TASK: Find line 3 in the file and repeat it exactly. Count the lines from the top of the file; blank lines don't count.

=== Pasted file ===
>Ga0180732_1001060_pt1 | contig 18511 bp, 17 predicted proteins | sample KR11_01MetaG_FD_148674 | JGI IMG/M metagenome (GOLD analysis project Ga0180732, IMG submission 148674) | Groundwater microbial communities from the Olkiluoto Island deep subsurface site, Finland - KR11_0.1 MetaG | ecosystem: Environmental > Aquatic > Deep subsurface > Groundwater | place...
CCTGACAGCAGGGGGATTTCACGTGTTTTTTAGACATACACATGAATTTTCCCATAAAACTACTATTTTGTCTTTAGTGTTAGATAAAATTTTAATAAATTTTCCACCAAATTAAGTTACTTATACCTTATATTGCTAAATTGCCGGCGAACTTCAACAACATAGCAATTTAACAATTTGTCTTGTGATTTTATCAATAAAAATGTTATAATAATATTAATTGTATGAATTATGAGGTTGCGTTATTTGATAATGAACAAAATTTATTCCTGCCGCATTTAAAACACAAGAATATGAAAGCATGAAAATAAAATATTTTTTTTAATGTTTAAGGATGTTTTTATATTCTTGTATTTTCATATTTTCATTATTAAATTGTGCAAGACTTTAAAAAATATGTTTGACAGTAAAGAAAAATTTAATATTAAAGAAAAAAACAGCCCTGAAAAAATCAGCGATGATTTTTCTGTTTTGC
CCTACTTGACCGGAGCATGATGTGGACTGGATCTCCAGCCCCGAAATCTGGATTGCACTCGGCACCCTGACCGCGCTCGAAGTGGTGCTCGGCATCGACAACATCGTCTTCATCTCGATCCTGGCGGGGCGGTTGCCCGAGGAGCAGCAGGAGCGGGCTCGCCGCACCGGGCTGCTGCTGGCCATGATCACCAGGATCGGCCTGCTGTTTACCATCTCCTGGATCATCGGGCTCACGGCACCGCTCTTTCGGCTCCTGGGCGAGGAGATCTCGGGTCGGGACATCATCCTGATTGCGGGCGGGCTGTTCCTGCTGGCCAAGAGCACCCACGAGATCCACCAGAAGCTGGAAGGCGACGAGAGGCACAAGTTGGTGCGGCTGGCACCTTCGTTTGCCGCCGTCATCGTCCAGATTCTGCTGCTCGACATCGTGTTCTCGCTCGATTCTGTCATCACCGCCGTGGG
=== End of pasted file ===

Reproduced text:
CCTACTTGACCGGAGCATGATGTGGACTGGATCTCCAGCCCCGAAATCTGGATTGCACTCGGCACCCTGACCGCGCTCGAAGTGGTGCTCGGCATCGACAACATCGTCTTCATCTCGATCCTGGCGGGGCGGTTGCCCGAGGAGCAGCAGGAGCGGGCTCGCCGCACCGGGCTGCTGCTGGCCATGATCACCAGGATCGGCCTGCTGTTTACCATCTCCTGGATCATCGGGCTCACGGCACCGCTCTTTCGGCTCCTGGGCGAGGAGATCTCGGGTCGGGACATCATCCTGATTGCGGGCGGGCTGTTCCTGCTGGCCAAGAGCACCCACGAGATCCACCAGAAGCTGGAAGGCGACGAGAGGCACAAGTTGGTGCGGCTGGCACCTTCGTTTGCCGCCGTCATCGTCCAGATTCTGCTGCTCGACATCGTGTTCTCGCTCGATTCTGTCATCACCGCCGTGGG